David Bourget (Western Ontario)
David Chalmers (ANU, NYU)
Rafael De Clercq
Ezio Di Nucci
Jack Alan Reynolds
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American Catholic Philosophical Quarterly 83 (1):127-139 (2009)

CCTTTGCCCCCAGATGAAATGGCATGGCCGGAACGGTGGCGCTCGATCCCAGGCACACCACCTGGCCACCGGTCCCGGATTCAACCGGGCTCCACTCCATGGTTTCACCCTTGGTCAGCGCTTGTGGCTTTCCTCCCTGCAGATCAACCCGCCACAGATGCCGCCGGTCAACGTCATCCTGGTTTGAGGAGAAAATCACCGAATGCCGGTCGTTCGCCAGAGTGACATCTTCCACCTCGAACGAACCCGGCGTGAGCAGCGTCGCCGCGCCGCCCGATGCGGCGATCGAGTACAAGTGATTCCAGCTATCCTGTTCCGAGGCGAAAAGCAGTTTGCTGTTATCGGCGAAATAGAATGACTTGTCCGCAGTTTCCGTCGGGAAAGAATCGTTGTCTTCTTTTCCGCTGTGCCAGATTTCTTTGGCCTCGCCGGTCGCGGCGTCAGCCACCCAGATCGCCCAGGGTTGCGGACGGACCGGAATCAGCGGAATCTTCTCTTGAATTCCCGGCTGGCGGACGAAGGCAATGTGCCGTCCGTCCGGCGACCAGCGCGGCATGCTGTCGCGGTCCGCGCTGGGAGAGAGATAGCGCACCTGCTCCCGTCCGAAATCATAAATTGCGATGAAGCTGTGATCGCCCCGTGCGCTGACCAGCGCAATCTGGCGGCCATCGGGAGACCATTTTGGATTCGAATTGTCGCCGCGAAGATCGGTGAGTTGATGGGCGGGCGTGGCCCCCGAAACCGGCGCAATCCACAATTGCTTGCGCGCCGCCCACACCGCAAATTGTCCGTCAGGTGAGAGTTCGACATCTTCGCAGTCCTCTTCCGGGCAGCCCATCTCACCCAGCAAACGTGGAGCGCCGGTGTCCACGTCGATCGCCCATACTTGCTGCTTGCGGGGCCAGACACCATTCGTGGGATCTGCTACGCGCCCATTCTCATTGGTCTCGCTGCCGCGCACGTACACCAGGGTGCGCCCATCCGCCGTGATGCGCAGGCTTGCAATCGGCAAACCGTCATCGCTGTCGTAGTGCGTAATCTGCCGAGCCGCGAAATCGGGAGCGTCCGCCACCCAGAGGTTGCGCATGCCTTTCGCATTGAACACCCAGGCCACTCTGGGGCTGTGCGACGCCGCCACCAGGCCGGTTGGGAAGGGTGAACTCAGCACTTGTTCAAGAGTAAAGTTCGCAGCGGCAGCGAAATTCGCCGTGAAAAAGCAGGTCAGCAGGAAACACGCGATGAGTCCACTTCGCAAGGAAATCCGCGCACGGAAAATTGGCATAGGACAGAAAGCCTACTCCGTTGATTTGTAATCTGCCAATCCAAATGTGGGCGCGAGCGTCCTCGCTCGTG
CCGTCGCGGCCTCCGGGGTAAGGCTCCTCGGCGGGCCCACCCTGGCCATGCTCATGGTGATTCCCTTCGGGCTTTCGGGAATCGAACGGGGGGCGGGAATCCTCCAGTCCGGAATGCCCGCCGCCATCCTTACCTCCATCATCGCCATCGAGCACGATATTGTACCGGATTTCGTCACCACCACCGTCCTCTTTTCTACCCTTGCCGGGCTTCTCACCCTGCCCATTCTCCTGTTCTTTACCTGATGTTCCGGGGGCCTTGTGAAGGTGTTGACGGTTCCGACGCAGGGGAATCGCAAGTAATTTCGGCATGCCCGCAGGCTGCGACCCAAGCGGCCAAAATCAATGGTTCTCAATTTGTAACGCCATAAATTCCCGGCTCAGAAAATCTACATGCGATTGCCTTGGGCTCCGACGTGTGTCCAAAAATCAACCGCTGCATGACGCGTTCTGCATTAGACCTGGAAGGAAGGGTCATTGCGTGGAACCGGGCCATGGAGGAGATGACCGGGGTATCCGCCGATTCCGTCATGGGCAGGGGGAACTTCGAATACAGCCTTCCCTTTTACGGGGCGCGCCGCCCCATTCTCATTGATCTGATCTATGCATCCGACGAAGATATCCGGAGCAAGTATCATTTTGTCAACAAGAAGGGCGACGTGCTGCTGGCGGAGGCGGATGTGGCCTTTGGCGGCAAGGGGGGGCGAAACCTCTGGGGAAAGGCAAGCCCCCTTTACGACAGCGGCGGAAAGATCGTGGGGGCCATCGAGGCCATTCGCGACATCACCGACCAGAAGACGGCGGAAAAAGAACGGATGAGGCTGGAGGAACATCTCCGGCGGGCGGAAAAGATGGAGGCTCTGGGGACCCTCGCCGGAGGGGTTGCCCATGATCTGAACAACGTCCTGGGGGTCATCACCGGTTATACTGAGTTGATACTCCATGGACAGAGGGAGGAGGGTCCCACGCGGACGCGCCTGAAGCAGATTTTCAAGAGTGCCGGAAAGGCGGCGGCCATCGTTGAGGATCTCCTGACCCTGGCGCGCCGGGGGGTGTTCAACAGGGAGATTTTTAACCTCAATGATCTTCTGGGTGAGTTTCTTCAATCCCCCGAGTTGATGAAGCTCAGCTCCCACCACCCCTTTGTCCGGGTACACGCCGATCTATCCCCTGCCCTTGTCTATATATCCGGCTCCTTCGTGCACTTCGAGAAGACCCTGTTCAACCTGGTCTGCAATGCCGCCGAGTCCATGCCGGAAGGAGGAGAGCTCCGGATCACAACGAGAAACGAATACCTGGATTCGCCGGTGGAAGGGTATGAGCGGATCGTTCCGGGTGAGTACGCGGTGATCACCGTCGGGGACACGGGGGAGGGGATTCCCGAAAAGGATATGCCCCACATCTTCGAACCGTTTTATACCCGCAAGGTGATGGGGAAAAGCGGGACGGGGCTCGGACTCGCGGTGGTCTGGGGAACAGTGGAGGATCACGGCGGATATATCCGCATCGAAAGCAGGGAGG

For all its subtle differences, Husserl scholarship on time-consciousness has reached a consensus that Husserl’s theory underwent a significant interpretiveimprovement starting around 1908 / 1909. On this advance, which concerned the intentional structure and directedness of absolute consciousness, I have cautioned against reading Augustine’s theory of time as a philosophical predecessor to Husserl’s. In a recent “confrontation” with my efforts, Roger Wasserman tried to defend a reading of Augustine’s influence on Husserl’s theory of time by criticizing my reading of Augustine and Husserl. This reply to Wasserman’s challenge (i) reestablishes my reservations about attempts to claim a relation between Augustine and Husserl on time-consciousness, (ii) defends the standard interpretation of the development of Husserl’s theory of time-consciousness, and (iii) raises several critical questions about Wasserman’s Neoplatonic or Augustinian reading of Husserl on time-consciousness
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